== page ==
Is the design of a large integrated podium structure seeking to maximize tourism impact representative of a 'common wealth' accessible and affordable to the local district? When we apply good urban and harbour planning principles will another large intensive property development answer the local community needs in Kowloon? Smaller scale developments and ground level public open spaces are required to compensate for the planning errors in West Kowloon and to build a vibrant community linking the adjoining areas. Research by the Harbour Business Forum and HK Alternatives, as well the various consultations by the Harbourfront Enhancement Committee have shown that the community aspires to more active open spaces which are truly public along an accessible harbourfront.

Does the newly proposed financing model, whereby hot dog sales (retail, entertainment and dining) pays for programming expenses fulfill the Government's policy objective of creating an environment which is conducive to the freedom of artistic expression? With no other alternative on the table, the arts and culture community has become a highly interested party, asking few questions and afraid to cause any further delay in this long awaited injection of new resources into their industry. A telling sign is how easily the arts and culture community has accepted that the original investment of HK$60 billion in new venues, supported with an arts and culture fund to be placed under their control, has been reduced to HK$19 billion, and the programming budget linked to the volume of pop corn sold. Has cultural and artistic integrity been traded for expediency?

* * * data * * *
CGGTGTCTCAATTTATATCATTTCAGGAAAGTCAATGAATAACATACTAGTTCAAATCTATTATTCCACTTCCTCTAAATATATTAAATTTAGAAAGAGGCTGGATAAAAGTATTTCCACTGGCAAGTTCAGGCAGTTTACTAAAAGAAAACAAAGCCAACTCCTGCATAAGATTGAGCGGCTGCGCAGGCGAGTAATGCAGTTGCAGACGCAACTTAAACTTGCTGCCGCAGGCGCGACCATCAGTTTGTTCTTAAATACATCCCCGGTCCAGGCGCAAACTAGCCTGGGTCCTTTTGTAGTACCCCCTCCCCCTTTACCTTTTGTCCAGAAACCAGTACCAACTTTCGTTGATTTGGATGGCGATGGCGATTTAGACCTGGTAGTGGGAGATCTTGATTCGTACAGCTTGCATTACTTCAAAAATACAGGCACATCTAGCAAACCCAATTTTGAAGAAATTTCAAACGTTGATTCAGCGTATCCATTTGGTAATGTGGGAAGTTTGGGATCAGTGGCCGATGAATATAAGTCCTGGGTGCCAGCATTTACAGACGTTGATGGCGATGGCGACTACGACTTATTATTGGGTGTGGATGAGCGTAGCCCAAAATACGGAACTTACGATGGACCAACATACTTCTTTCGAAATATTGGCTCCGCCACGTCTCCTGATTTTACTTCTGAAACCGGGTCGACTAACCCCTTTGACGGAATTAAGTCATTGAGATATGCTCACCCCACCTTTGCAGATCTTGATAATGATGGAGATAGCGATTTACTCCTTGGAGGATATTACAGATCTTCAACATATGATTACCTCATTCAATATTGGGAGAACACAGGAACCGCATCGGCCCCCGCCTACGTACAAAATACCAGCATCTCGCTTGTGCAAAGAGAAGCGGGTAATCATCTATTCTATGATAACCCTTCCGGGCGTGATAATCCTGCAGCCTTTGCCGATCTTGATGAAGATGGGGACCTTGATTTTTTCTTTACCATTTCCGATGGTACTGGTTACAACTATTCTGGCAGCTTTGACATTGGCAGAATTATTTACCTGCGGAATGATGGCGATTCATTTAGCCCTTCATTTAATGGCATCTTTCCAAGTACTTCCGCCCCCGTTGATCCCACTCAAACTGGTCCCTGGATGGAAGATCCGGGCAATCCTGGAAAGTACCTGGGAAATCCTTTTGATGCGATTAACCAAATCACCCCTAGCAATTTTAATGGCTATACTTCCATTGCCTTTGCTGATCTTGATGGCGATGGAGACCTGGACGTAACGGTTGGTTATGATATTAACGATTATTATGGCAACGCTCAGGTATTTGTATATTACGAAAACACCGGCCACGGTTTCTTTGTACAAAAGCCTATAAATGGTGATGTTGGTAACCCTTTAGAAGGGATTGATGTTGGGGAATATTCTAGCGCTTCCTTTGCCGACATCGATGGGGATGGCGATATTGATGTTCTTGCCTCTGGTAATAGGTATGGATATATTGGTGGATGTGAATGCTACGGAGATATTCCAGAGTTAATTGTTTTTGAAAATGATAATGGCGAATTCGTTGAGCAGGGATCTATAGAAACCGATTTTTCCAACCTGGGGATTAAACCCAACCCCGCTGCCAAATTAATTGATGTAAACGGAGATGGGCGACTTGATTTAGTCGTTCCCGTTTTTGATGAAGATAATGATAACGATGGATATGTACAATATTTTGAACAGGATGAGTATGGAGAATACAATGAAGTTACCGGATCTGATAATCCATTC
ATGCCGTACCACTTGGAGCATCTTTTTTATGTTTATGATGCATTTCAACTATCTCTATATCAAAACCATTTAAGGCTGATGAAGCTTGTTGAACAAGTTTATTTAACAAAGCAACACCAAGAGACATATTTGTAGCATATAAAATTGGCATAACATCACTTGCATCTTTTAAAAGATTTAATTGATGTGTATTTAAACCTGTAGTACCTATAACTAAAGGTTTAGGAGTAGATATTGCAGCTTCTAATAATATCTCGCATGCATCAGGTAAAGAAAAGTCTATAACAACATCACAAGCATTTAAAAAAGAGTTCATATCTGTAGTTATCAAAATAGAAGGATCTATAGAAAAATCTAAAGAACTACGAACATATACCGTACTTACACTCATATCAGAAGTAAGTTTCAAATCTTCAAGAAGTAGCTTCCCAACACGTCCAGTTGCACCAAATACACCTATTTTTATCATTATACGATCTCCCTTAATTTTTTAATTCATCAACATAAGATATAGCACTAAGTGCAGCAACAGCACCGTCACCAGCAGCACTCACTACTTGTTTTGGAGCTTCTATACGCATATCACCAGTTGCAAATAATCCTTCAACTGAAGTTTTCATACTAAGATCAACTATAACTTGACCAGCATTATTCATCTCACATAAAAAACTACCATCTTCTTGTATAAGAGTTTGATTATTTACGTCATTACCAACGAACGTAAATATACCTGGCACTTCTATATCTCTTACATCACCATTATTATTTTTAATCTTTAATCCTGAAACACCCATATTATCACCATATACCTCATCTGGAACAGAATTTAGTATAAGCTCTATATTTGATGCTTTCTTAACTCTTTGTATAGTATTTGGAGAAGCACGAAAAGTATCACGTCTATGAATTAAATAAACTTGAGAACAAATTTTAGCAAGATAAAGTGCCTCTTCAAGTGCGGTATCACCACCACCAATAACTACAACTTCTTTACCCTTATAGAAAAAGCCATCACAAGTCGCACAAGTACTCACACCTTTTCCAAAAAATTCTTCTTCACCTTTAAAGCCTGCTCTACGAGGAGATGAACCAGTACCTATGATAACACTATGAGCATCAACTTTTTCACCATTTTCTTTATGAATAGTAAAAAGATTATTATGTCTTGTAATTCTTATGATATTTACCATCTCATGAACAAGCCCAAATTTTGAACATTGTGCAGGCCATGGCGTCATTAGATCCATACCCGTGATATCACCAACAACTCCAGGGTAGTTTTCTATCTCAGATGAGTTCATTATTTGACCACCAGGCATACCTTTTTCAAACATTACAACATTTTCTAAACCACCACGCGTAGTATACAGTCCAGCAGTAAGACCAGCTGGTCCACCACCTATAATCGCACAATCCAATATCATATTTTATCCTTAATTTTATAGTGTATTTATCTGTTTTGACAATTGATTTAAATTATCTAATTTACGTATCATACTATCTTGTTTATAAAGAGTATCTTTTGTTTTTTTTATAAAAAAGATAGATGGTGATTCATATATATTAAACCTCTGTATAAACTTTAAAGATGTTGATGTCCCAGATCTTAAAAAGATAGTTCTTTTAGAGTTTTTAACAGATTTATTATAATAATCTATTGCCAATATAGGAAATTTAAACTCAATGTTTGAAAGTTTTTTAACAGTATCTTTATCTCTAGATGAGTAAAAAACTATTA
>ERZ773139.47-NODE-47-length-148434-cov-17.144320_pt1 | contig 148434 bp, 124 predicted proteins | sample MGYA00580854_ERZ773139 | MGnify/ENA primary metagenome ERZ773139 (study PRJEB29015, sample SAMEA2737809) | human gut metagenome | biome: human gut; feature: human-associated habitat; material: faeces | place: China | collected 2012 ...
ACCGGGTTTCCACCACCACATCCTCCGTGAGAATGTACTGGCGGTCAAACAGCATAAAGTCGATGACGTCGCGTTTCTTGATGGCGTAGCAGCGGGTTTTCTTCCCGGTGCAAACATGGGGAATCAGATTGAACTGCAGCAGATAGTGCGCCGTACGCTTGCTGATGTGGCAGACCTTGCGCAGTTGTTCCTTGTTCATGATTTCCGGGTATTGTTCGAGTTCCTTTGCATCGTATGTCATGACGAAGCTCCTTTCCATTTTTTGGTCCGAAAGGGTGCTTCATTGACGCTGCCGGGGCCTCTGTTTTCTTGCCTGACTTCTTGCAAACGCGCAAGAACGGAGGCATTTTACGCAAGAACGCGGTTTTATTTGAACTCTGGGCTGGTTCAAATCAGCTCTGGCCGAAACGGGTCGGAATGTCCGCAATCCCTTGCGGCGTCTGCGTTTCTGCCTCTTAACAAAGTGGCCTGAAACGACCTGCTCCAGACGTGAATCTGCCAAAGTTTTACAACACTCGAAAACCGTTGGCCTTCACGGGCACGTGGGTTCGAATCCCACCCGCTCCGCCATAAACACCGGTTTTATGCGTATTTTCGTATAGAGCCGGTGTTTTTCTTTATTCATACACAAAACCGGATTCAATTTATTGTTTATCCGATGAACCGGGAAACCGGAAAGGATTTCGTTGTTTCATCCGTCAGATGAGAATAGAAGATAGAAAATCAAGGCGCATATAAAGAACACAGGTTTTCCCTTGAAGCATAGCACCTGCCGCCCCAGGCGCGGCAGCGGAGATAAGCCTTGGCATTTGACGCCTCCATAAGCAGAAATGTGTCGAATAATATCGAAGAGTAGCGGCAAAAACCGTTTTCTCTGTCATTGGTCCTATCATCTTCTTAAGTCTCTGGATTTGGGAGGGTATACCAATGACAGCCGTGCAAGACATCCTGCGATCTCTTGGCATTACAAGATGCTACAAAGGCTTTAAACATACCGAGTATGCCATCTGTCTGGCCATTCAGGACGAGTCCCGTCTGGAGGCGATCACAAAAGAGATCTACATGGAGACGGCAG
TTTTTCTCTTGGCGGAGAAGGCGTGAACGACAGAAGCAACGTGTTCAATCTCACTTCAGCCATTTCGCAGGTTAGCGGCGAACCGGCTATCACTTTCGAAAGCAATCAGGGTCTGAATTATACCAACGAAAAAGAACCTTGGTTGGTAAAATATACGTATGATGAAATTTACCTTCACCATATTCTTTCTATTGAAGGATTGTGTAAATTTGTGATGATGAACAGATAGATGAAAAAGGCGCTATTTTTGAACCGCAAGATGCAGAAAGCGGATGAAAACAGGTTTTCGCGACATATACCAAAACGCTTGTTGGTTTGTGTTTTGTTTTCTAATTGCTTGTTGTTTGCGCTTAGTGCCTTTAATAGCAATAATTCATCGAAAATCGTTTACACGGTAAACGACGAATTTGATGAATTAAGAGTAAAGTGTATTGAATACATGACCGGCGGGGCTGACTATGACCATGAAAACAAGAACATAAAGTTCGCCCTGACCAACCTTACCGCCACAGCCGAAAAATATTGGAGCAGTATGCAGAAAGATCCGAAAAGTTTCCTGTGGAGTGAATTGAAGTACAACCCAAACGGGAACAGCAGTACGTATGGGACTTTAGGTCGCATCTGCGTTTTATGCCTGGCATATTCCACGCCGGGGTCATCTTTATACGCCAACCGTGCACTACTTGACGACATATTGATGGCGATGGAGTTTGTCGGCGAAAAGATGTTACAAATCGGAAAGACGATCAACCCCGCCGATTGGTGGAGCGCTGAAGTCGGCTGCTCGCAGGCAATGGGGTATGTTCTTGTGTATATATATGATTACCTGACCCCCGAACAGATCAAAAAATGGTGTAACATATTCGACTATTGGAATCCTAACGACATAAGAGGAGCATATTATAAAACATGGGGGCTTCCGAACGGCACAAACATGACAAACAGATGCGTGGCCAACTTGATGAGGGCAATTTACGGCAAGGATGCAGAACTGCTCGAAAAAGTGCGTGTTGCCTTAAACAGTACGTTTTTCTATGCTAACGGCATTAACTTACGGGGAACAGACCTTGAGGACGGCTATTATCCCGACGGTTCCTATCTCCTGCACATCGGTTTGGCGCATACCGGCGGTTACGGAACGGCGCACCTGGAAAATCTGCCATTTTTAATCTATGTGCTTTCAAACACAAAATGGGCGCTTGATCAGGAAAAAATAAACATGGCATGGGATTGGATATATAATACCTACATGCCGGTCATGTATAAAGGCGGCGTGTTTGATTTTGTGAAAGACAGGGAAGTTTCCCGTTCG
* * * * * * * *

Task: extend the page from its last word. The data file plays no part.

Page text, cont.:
The confusion over this issue can be seen in the push for letting the West Kowloon Cultural District Authority have a greater say in cultural policy matters, above and beyond the demand for greater control by the public and the cultural community over the authority itself. What Hong Kong needs is a Cultural Commission íV a much enhanced version of the former Cultural and Heritage Commission - with a statutory role giving it oversight over all cultural development and arts education related matters. And separately, we need to expand the diversity of venue management organisations each controlling their own venues or clusters of venues.

Hong Kong as a whole and specifically the core areas around the harbour are the integrated arts and cultural hub and the gateway to the Pearl River Delta we aspire to. This 'Hong Kong Cultural District' has grown organically over many years. Now it needs to be nurtured and cared for by enhancing the infrastructure and software needs for culture and creative industries. Likewise with the need to decentralize the core commercial and financial industries along both sides of the harbour, Hong Kong will benefit greatly from a more diversified and comprehensive plan for our cultural and arts development.

Paul Zimmerman

Convenor, Designing Hong Kong

(An edited version of the above appeared in the South China Morning Post, 21 September 2007)